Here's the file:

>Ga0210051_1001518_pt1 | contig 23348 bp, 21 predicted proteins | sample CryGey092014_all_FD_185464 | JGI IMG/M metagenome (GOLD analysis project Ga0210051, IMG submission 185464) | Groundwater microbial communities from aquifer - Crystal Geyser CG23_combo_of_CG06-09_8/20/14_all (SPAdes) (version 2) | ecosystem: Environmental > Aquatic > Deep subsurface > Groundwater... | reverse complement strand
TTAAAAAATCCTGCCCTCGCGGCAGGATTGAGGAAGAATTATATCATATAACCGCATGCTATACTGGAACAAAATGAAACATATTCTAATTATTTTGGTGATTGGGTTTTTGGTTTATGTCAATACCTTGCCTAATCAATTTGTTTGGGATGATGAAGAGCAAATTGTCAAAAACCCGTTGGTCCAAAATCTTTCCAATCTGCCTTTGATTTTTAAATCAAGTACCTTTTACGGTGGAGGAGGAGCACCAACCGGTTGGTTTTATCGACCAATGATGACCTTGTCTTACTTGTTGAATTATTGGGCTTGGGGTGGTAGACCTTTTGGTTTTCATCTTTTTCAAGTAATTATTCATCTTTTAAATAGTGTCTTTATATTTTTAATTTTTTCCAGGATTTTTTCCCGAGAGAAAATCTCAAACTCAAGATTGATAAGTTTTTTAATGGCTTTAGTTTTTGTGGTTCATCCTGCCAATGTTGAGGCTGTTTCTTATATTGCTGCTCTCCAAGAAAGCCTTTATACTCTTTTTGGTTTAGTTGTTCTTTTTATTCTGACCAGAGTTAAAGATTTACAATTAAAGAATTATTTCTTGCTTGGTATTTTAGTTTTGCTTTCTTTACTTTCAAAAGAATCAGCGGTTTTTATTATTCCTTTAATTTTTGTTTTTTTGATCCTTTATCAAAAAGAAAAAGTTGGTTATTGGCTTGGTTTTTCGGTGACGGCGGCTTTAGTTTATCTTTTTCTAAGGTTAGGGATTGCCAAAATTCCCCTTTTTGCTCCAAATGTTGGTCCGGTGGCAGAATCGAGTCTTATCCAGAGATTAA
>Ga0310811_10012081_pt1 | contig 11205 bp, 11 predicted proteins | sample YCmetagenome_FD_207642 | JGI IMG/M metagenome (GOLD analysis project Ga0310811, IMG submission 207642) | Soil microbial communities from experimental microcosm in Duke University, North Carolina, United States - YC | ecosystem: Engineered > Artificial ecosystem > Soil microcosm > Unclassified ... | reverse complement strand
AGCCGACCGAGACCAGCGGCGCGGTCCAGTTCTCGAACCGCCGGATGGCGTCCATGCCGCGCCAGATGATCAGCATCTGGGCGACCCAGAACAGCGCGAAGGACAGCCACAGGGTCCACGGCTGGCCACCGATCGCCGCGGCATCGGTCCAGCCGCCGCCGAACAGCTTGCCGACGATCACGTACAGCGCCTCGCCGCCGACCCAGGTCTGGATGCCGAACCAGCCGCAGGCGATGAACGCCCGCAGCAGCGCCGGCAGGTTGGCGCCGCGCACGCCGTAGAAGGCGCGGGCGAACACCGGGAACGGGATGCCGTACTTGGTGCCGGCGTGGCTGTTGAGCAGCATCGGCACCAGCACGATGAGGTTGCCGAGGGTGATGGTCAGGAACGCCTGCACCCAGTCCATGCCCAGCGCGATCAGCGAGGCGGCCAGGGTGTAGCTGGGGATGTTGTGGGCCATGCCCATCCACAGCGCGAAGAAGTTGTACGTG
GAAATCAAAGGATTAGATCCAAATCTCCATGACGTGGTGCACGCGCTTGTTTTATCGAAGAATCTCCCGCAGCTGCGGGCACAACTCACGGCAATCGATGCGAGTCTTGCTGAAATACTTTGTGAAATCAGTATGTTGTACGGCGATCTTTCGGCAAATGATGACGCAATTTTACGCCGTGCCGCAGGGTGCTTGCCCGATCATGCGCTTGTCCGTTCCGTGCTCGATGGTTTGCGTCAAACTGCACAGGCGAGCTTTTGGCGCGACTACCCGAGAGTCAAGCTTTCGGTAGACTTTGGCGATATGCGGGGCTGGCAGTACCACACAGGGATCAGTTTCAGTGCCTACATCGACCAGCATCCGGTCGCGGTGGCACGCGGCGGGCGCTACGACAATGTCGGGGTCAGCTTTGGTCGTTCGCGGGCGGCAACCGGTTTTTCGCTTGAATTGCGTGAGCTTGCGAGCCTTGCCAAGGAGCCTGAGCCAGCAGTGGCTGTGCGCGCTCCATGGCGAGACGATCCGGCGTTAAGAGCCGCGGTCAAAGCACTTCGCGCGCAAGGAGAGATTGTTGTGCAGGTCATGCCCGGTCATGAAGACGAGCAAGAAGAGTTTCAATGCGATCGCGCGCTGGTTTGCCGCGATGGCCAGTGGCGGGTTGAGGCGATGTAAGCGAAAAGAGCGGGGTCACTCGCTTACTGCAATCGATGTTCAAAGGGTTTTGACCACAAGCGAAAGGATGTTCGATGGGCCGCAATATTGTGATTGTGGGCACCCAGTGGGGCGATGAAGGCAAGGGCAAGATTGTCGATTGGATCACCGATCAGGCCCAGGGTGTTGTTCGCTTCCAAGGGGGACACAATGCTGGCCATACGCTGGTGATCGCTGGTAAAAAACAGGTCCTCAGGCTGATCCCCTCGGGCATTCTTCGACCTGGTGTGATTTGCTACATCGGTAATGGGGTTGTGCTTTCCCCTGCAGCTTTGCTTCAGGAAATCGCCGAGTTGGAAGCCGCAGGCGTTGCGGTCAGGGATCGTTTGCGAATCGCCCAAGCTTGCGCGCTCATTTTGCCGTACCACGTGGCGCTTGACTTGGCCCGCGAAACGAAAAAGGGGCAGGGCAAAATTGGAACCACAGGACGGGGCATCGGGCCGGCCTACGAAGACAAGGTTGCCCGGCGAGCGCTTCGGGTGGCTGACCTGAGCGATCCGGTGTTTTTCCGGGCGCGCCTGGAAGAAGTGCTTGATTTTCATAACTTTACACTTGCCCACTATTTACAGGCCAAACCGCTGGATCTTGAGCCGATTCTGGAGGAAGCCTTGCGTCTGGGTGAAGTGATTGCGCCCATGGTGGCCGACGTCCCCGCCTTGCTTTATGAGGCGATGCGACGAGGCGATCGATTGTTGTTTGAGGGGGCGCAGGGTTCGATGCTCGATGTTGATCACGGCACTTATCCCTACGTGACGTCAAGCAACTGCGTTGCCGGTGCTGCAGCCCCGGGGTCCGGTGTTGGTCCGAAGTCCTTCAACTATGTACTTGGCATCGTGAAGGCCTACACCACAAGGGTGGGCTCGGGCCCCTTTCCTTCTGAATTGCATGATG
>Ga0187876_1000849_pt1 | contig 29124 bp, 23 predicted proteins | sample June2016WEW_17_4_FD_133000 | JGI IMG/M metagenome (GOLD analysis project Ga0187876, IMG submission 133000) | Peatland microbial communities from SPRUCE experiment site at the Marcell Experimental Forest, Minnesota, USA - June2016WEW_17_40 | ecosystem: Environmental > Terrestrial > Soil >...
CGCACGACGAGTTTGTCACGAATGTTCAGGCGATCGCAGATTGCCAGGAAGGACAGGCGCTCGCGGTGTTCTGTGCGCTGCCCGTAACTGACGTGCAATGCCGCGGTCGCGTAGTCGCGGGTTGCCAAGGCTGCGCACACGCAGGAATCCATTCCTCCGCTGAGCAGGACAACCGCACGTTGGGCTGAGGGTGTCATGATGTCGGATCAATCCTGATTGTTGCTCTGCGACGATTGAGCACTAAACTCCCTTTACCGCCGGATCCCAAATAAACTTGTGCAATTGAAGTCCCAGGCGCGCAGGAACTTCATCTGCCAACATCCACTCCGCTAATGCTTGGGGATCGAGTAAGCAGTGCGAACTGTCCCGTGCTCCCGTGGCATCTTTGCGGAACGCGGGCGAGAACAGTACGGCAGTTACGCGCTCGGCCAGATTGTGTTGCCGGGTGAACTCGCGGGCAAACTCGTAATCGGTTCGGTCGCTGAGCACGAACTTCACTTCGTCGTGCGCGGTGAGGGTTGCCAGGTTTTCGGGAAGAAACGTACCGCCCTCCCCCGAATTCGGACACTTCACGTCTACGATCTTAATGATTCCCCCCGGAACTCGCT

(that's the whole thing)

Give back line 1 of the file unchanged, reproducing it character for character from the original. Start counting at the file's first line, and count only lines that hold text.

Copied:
>Ga0210051_1001518_pt1 | contig 23348 bp, 21 predicted proteins | sample CryGey092014_all_FD_185464 | JGI IMG/M metagenome (GOLD analysis project Ga0210051, IMG submission 185464) | Groundwater microbial communities from aquifer - Crystal Geyser CG23_combo_of_CG06-09_8/20/14_all (SPAdes) (version 2) | ecosystem: Environmental > Aquatic > Deep subsurface > Groundwater... | reverse complement strand